Prescot-Dunklin Cooperative sends representatives to Washington D.C.

Posted on June 20, 2015 13:29 pm CDT

Daily Dunklin Democrat

Laura Ford

The cost of electricity is important, especially in rural areas, and when those costs rise, it affects everyone. Most people immediately blame the electric companies for their high energy costs; however, they may need to look at Washington, D.C. 

Making sure that electric bills are affordable to consumers across the nation was the focus of the nearly 3,000 electric cooperative leaders who were in the nation's capital, May 4-6 for a legislative conference sponsored by the National Rural Electric Cooperative Association (NRECA). Tim Davis, general manager, along with board directors, William "Bub" Foresythe and Delbert DePriest, of Pemiscot-Dunklin Electric Cooperative, Hayti, were part of the group of 62 rural electric leaders from Missouri that attended the meeting. 

According to Davis, more than 900 representatives from electric cooperatives across the nation were in D.C. as lobbyists. "It is important to be in on those legislative meetings, and Glenn English, the former CEO of NRECA, always had a great theory for going. If you don't go, you better be settling for your opponent's politics." 

Davis explained that for the coal generated power plants, attending legislative meetings to represent the people is important, especially when laws being discussed pertain to the cost of electricity; someone had to be there to defend them.

Three representatives went from Pemiscot-Dunklin Co-Op and three went from SEMO Co-Op. "Regardless of where you sit politically, Republican or Democrat, they are all sensitive to us because of what it will cost the rate payers," he said. "That has been a blessing. Both Claire McCaskill and Roy Blunt have been very sensitive to us." He added that it is a shame that the electric co-ops have to spend the money to send representatives. "It's not that we want to do it, but we have to."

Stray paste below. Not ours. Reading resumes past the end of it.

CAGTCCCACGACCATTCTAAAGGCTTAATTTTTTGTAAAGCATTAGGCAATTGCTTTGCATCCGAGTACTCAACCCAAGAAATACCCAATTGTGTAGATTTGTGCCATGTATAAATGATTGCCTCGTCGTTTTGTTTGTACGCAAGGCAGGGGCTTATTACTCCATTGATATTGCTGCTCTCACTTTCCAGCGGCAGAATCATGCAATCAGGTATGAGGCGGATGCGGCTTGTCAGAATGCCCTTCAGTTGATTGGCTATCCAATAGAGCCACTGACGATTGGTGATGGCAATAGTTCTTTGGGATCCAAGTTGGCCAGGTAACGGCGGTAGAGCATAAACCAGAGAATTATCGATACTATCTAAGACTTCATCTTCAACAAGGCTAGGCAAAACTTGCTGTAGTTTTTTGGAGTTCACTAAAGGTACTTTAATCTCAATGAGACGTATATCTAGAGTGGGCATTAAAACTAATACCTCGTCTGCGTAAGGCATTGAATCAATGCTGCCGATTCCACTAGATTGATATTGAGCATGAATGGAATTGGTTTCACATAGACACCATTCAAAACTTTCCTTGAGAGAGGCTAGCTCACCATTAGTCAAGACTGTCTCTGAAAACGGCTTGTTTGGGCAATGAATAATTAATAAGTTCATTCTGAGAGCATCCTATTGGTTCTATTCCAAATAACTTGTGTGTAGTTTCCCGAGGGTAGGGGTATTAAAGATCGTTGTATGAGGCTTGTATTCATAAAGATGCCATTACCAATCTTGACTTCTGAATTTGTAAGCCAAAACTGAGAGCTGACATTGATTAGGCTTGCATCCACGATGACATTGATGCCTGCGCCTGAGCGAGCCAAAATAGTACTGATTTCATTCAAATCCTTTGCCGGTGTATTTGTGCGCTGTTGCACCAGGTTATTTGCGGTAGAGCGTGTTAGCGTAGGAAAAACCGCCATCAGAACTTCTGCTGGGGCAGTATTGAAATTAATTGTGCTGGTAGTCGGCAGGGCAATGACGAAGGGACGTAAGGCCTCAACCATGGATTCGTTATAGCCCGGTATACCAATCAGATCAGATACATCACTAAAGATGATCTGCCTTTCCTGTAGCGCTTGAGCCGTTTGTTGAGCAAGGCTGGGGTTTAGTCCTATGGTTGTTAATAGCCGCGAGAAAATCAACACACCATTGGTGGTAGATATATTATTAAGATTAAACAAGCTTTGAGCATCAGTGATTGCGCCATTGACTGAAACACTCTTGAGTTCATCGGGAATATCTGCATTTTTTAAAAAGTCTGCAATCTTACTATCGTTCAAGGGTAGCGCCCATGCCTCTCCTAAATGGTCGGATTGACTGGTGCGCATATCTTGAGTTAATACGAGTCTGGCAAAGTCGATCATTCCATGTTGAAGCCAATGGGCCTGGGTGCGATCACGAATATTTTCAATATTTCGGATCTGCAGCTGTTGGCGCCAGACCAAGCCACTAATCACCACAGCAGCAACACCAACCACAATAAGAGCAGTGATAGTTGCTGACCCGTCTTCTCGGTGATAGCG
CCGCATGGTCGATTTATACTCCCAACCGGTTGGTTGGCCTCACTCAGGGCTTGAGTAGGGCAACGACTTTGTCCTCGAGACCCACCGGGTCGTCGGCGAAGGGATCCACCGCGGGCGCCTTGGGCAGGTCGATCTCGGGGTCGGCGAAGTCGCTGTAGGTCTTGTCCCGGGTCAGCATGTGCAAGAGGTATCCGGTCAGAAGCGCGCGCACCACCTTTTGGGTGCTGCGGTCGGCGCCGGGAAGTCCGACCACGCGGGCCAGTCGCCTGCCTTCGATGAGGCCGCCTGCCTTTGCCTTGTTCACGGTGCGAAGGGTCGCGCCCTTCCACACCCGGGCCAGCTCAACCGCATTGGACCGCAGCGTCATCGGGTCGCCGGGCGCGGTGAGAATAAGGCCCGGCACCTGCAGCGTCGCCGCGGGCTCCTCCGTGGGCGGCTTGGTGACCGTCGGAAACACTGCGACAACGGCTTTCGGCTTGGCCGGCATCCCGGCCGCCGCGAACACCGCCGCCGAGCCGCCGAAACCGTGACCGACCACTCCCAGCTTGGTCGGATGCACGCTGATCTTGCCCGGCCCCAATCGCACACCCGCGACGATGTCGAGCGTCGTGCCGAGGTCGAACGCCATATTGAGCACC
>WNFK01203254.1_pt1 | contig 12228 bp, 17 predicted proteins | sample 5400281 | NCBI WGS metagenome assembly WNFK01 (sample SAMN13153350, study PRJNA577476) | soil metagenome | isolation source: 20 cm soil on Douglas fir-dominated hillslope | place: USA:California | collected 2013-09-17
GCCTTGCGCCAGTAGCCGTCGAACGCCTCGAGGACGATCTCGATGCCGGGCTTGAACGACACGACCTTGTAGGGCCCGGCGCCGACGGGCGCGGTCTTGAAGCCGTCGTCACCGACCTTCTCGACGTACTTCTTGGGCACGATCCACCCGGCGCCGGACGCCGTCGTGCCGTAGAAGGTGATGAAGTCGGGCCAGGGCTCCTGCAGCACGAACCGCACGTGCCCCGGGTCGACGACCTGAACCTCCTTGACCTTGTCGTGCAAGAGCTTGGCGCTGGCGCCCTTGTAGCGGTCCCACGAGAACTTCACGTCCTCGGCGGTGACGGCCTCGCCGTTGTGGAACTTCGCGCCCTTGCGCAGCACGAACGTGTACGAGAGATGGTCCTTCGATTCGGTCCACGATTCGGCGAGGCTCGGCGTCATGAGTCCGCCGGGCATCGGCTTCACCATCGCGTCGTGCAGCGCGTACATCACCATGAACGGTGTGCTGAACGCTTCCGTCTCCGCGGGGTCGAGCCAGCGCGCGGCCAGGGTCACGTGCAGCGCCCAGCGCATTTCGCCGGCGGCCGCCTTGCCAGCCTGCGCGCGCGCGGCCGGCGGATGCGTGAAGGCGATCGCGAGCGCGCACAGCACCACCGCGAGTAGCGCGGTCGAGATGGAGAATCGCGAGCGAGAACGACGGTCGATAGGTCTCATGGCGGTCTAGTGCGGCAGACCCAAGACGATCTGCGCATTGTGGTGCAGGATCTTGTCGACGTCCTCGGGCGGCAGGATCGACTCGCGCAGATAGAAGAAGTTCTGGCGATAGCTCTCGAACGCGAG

According to a news release on the legislative conference, Missouri's delegation met with not only Senator Blunt and the key staff of Senator McCaskill, but they also met with U.S. Representatives Sam Graves, Vicky Hartzler, Jason Smith, Billy Long, Blaine Luetkemeyer, Ann Wagner, Emanuel Cleaver and Lacy Clay. The cooperative leaders found a welcome reception and strong support from the entire Missouri leadership. 

In fact, Davis said that it was a good meeting and very well organized. "We have been represented very well by our politicians," said Davis. "In the Bootheel, we have a tendency to think we have been forgotten, but we haven't."

The night they arrived, they attended a Missouri reception, and the purpose of that was to update everyone on what legislation was being supported. On Monday, they met with senators who also let them know what legislation needed to be watched and supported in order to protect the rate payers, as well as what parts of bills were ridiculous. "They present the pros and cons of both sides," said Davis. "They aren't just condemning one side or the other."

During the session, Davis said that the most important bills they discussed were on the Coal Combustion Residuals (CCRs), and the water of the U.S., the latter which he believes is an overreach by the Environmental Protection Agency (EPA) to control puddles, ponds and ditches. "That doesn't seem like much, but those will be subject to federal regulation if it goes through," said Davis. "That's ridiculous because they don't even hold water a lot."

There was a bill introduced by Ed Whitefield from Kentucky called the Rate Payer Protection Act. "This bill would delay any action until the court reviews all of the legal challenges," explained Davis. "That (bill) has been introduced, and it was one bill that we were hoping for, because if we have to start shutting down coal generation it is irreversible." Cooperatives are saying if the regulations are going to shut them down, at least wait until all the regulations are filed. Davis believes that is fair

They discussed legislation dealing with CCRs, which is coal ash. Davis explained that in previous years, regulations regarding the structural integrity of CCR storage was based on a 500 year seismic study. Now the EPA wants the plants to conduct 2,500 year studies. The cost to conduct studies of that nature will fall back on the plant, which ultimately will cost the consumer.

According to Davis, 60 percent of the coal ash is sold, bringing a small income. As a non-hazardous by product, however, it can be purchased and used to fill a landfill, as well as in products, such as shingles, dry wall, concrete and asphalt. "It's these vendors who want the coal ash for their businesses," said Davis. "They will have to do something different if they don't have it, so it helps to keep the costs down for the vender as well as the consumer." 

The bottom line is that it is important to keep up with what is going on D.C. "We try to provide our customers with the lowest rates possible," said Davis. "In order to do that, we have to keep a close eye on Washington because everything they do regarding energy, in the end, affects us and the rate payer."











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